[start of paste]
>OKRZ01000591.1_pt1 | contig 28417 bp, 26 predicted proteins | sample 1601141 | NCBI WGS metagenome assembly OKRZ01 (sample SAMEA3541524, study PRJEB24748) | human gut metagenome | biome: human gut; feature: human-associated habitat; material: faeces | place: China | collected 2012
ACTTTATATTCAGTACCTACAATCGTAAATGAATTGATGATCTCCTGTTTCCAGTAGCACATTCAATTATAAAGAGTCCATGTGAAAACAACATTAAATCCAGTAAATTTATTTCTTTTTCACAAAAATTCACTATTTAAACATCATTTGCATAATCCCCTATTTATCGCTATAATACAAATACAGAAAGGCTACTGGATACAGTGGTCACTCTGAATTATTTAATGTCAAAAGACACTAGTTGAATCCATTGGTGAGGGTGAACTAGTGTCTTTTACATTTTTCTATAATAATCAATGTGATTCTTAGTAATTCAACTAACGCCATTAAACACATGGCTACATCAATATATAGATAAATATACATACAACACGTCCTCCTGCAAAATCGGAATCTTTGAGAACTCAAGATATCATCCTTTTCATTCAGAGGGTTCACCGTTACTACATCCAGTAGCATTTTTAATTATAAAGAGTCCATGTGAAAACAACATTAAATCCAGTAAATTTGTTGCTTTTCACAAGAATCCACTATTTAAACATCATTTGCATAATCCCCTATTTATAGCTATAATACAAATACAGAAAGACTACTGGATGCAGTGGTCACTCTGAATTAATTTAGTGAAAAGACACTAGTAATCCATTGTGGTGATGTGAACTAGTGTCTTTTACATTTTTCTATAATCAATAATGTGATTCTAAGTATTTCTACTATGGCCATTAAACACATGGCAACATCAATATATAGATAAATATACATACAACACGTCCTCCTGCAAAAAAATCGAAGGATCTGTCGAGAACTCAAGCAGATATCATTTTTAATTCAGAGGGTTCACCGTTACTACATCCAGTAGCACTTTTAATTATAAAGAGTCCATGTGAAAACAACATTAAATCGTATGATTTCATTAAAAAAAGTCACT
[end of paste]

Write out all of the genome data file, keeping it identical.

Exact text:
>OKRZ01000591.1_pt1 | contig 28417 bp, 26 predicted proteins | sample 1601141 | NCBI WGS metagenome assembly OKRZ01 (sample SAMEA3541524, study PRJEB24748) | human gut metagenome | biome: human gut; feature: human-associated habitat; material: faeces | place: China | collected 2012
ACTTTATATTCAGTACCTACAATCGTAAATGAATTGATGATCTCCTGTTTCCAGTAGCACATTCAATTATAAAGAGTCCATGTGAAAACAACATTAAATCCAGTAAATTTATTTCTTTTTCACAAAAATTCACTATTTAAACATCATTTGCATAATCCCCTATTTATCGCTATAATACAAATACAGAAAGGCTACTGGATACAGTGGTCACTCTGAATTATTTAATGTCAAAAGACACTAGTTGAATCCATTGGTGAGGGTGAACTAGTGTCTTTTACATTTTTCTATAATAATCAATGTGATTCTTAGTAATTCAACTAACGCCATTAAACACATGGCTACATCAATATATAGATAAATATACATACAACACGTCCTCCTGCAAAATCGGAATCTTTGAGAACTCAAGATATCATCCTTTTCATTCAGAGGGTTCACCGTTACTACATCCAGTAGCATTTTTAATTATAAAGAGTCCATGTGAAAACAACATTAAATCCAGTAAATTTGTTGCTTTTCACAAGAATCCACTATTTAAACATCATTTGCATAATCCCCTATTTATAGCTATAATACAAATACAGAAAGACTACTGGATGCAGTGGTCACTCTGAATTAATTTAGTGAAAAGACACTAGTAATCCATTGTGGTGATGTGAACTAGTGTCTTTTACATTTTTCTATAATCAATAATGTGATTCTAAGTATTTCTACTATGGCCATTAAACACATGGCAACATCAATATATAGATAAATATACATACAACACGTCCTCCTGCAAAAAAATCGAAGGATCTGTCGAGAACTCAAGCAGATATCATTTTTAATTCAGAGGGTTCACCGTTACTACATCCAGTAGCACTTTTAATTATAAAGAGTCCATGTGAAAACAACATTAAATCGTATGATTTCATTAAAAAAAGTCACT